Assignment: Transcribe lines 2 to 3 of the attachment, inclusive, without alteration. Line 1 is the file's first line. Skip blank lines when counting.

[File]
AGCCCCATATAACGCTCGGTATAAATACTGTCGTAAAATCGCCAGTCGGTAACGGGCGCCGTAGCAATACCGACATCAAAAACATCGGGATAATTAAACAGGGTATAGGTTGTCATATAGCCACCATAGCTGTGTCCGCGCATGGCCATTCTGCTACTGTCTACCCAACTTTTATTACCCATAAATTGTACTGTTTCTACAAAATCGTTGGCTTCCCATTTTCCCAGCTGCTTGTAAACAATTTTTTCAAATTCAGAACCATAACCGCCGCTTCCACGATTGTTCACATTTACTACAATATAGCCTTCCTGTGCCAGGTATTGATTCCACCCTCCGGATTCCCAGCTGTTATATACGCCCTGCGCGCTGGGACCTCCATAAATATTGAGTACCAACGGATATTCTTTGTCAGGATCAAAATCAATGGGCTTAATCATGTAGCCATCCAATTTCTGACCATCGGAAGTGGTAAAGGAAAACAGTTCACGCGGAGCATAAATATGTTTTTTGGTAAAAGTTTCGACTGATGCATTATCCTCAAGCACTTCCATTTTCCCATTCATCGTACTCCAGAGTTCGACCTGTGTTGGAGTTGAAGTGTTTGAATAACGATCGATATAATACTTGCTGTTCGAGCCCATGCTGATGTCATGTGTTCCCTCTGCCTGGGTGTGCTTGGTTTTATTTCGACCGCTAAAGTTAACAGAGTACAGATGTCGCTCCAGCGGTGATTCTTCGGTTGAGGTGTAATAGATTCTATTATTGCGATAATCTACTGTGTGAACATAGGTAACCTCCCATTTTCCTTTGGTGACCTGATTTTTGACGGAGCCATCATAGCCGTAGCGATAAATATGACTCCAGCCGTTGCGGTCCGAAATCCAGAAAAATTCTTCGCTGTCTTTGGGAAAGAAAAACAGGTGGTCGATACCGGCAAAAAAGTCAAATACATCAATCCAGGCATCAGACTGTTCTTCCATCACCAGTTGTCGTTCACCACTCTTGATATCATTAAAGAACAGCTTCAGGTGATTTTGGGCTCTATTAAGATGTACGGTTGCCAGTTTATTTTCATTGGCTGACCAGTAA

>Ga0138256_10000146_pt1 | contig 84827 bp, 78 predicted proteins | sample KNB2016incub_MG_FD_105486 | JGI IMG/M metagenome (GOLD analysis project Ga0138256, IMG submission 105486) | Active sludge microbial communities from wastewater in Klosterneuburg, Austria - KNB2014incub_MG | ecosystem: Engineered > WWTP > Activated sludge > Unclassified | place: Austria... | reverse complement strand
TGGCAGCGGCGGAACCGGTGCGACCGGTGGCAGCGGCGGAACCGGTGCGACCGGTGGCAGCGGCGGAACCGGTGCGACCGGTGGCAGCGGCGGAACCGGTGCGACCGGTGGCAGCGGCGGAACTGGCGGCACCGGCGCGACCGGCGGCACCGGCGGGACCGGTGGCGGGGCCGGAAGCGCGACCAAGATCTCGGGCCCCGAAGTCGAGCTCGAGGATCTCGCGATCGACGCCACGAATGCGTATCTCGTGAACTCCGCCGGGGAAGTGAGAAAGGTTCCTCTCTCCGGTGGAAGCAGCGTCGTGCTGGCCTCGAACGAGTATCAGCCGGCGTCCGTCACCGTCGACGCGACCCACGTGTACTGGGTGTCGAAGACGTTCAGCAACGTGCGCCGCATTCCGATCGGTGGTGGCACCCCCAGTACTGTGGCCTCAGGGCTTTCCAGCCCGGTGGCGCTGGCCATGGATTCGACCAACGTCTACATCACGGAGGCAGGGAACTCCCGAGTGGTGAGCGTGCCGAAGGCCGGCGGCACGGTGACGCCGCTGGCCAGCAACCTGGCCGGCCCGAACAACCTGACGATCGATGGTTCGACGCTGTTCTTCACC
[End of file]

>Ga0138256_10000146_pt1 | contig 84827 bp, 78 predicted proteins | sample KNB2016incub_MG_FD_105486 | JGI IMG/M metagenome (GOLD analysis project Ga0138256, IMG submission 105486) | Active sludge microbial communities from wastewater in Klosterneuburg, Austria - KNB2014incub_MG | ecosystem: Engineered > WWTP > Activated sludge > Unclassified | place: Austria... | reverse complement strand
TGGCAGCGGCGGAACCGGTGCGACCGGTGGCAGCGGCGGAACCGGTGCGACCGGTGGCAGCGGCGGAACCGGTGCGACCGGTGGCAGCGGCGGAACCGGTGCGACCGGTGGCAGCGGCGGAACTGGCGGCACCGGCGCGACCGGCGGCACCGGCGGGACCGGTGGCGGGGCCGGAAGCGCGACCAAGATCTCGGGCCCCGAAGTCGAGCTCGAGGATCTCGCGATCGACGCCACGAATGCGTATCTCGTGAACTCCGCCGGGGAAGTGAGAAAGGTTCCTCTCTCCGGTGGAAGCAGCGTCGTGCTGGCCTCGAACGAGTATCAGCCGGCGTCCGTCACCGTCGACGCGACCCACGTGTACTGGGTGTCGAAGACGTTCAGCAACGTGCGCCGCATTCCGATCGGTGGTGGCACCCCCAGTACTGTGGCCTCAGGGCTTTCCAGCCCGGTGGCGCTGGCCATGGATTCGACCAACGTCTACATCACGGAGGCAGGGAACTCCCGAGTGGTGAGCGTGCCGAAGGCCGGCGGCACGGTGACGCCGCTGGCCAGCAACCTGGCCGGCCCGAACAACCTGACGATCGATGGTTCGACGCTGTTCTTCACC